Allowing Calgary-based pipeliner Enbridge Inc. to maintain its Line 5 pipeline by tunnelling beneath the Straits of Mackinac could generate US$41 billion in climate damages over the next 50 years, new expert testimony submitted to the Michigan Public Service Commission states.
Behind that dollar figure, keeping Line 5 open with the tunnel project would “contribute an additional 27 million tonnes of greenhouse gases to the atmosphere annually,” writes Grist, citing analysis and testimony provided by Stockholm Environmental Institute senior scientist Peter Erickson and Peter Howard, an economic policy expert at New York University’s School of Law.
To pursue the project, Enbridge will need a permit from the Commission. The submission by Erickson and Howard marks “the first time any Michigan agency has agreed to consider greenhouse gas emissions in its analysis under the Michigan Environmental Protection Act,” notes Grist.
“By enabling the continued, long-term production and combustion of oil, construction of the project would work against, and therefore be inconsistent with, the goals of the global Paris Agreement and Michigan’s Healthy Climate Plan,” Erickson testified. Introduced by Governor Gretchen Whitmer in 2020, the goals of the Healthy Climate Plan include securing clean energy jobs and making the state carbon-neutral by 2050.
In response to this testimony, Enbridge is “likely to argue that there is no feasible alternative,” said Margrethe Kearney, senior attorney at the Environmental Law & Policy Center. However, that claim would have to contend with further expert testimony contending that Michigan’s energy needs can be met without Line 5 fossil fuels.
North of the border, “Canadian officials, including Prime Minister Justin Trudeau, citing economic concerns and energy security, have urged the court to stall the shutdown of the pipeline,” notes Grist.
While the state regulatory process unfolds, four months of court-ordered mediation between the state and Enbridge officially ended last week without a settlement.
“In a September 15 court filing in the U.S. District Court for the Western District of Michigan, Michigan Attorney-General Dana Nessel said the state feels no further mediation sessions would be helpful,” writes The Globe and Mail.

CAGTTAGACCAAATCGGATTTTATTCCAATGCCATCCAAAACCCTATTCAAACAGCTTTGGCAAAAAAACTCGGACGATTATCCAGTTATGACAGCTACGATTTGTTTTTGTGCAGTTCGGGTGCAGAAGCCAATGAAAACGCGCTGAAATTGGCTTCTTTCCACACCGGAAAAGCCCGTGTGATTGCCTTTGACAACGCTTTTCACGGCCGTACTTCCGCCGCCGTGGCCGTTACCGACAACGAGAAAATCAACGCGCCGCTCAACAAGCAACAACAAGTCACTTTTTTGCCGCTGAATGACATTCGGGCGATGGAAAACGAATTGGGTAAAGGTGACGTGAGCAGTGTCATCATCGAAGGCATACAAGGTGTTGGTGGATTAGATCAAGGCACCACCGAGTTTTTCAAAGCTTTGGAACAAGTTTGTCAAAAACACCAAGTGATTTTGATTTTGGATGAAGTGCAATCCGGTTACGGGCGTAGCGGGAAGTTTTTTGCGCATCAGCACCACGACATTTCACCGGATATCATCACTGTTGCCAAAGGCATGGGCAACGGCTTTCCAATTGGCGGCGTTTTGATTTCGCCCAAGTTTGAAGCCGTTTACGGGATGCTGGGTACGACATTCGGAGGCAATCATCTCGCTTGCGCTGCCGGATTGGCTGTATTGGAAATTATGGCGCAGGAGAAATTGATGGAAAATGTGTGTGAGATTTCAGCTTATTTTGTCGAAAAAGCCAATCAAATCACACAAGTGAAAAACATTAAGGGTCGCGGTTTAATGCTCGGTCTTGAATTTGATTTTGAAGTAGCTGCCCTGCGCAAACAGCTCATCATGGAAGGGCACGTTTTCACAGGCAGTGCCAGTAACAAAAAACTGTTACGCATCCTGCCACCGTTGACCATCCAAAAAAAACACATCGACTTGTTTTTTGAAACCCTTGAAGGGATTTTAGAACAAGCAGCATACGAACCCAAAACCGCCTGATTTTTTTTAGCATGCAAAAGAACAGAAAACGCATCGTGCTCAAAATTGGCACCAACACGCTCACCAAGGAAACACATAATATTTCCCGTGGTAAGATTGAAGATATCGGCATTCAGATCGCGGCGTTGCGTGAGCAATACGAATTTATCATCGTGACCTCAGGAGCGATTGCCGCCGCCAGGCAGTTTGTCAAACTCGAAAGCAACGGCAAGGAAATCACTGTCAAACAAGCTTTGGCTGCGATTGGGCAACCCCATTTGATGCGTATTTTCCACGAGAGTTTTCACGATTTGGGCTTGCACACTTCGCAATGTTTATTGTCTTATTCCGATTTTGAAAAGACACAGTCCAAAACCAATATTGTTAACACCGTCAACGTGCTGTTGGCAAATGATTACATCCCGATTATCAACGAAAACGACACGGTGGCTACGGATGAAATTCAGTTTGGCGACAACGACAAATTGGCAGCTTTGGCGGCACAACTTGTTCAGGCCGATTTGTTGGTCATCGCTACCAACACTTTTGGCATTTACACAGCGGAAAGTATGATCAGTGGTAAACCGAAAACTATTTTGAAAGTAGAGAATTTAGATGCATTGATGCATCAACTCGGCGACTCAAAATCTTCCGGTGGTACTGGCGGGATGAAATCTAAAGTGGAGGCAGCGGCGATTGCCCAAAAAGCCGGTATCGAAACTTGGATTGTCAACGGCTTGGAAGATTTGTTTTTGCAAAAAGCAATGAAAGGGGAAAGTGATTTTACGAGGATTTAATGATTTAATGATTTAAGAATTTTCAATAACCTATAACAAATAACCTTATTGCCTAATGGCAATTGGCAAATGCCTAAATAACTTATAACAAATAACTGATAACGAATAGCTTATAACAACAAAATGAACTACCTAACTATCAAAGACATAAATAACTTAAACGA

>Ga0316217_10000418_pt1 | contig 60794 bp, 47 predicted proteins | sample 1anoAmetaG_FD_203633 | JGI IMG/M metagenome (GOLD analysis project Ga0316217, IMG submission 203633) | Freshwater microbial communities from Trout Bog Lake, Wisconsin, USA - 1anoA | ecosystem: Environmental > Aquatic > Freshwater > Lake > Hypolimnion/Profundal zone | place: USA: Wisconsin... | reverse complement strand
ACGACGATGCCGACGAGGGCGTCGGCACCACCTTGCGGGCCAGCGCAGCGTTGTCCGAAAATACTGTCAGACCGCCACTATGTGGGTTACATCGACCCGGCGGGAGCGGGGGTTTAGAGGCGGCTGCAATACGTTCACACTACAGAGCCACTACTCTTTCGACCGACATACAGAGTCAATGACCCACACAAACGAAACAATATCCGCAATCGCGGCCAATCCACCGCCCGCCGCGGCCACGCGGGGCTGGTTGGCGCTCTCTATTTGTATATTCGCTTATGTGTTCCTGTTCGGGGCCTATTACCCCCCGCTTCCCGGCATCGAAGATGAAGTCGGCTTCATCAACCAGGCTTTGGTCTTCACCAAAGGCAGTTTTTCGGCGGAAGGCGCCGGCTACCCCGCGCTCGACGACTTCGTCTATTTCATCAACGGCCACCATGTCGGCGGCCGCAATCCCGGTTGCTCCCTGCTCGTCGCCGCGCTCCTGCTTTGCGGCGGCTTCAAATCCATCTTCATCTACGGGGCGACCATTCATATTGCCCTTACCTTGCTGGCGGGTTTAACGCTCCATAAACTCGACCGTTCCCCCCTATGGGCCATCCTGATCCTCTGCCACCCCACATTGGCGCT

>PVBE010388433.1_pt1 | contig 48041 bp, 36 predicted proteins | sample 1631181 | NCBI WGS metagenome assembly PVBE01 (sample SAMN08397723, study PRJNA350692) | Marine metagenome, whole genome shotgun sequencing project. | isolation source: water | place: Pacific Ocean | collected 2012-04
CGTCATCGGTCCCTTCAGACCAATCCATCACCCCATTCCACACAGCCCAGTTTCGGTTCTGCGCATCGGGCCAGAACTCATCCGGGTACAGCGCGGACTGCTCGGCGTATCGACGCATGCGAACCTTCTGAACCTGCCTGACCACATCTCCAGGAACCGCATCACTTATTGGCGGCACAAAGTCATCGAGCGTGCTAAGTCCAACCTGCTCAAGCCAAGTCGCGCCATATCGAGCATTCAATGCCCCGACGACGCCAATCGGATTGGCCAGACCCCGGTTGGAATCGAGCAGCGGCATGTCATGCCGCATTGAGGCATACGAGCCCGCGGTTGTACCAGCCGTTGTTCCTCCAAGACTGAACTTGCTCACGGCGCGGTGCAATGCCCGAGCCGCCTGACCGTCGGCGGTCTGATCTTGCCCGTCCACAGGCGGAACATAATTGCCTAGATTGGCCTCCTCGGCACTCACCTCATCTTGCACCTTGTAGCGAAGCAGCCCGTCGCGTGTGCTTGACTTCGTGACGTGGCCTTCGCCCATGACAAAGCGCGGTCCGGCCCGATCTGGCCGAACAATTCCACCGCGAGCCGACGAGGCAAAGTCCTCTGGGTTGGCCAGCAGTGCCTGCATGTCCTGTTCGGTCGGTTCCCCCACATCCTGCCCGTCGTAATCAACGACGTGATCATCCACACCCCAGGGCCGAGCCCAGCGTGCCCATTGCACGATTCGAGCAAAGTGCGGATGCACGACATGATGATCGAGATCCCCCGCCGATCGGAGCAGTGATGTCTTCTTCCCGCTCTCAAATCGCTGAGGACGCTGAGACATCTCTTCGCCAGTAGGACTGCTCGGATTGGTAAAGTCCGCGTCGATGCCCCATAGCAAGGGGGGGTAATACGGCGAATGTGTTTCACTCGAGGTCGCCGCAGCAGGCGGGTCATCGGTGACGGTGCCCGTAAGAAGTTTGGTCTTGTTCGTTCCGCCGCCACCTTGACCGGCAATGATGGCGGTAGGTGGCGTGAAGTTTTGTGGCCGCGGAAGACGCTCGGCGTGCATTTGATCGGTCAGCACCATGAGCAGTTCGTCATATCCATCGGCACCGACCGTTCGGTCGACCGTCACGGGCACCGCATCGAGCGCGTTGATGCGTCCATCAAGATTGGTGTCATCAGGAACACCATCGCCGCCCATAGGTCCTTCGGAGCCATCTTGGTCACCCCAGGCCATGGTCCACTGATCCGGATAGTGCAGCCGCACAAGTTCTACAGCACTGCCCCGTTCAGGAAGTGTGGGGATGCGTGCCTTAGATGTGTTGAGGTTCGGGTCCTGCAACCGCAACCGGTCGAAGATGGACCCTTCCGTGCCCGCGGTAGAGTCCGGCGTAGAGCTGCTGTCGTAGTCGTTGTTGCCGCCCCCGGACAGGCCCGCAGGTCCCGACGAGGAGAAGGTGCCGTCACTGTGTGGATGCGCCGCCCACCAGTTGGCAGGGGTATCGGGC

In her filing, Nessel wrote that Michigan’s representatives “unambiguously communicated to the mediator that any further continuation of the mediation process would be unproductive for them, and they have no ‘desire to continue with the mediation process’.”
Now, “with still no final settlement reached, the mediator plans to submit an additional report with recommendations, something that [Nessel] says violates the terms of their position as mediator,” Grist says. She has formally asked the presiding judge “to prohibit or disregard any additional reports filed by the mediator.”
Enbridge “remains committed to resolving the dispute,” writes the Globe, citing a release from the company stating that its goal “from the beginning has been to work cooperatively to reconcile interests, resolve disputes, and move forward in the best interest of people throughout the region.” Asserting that it has participated in the process “in good faith,” Enbridge has vowed “to seek resolution, whether through mediation or pursuing diplomatic solutions consistent with the U.S.-Canada Transit Pipelines Treaty and by asserting [its] rights in the courts.”
The Globe reports that the 1977 treaty states that “the only justifications for impeding the flow [of oil through Line 5] are natural disasters or emergencies—and these may only be temporary interruptions.”
Enbridge is scheduled to submit its testimony to the Michigan Public Service Commission in December, with a decision expected sometime in 2022.
Meanwhile, Line 5 continues to ferry oil through the Straits of Mackinac, to the tune of more than 87 million litres every day.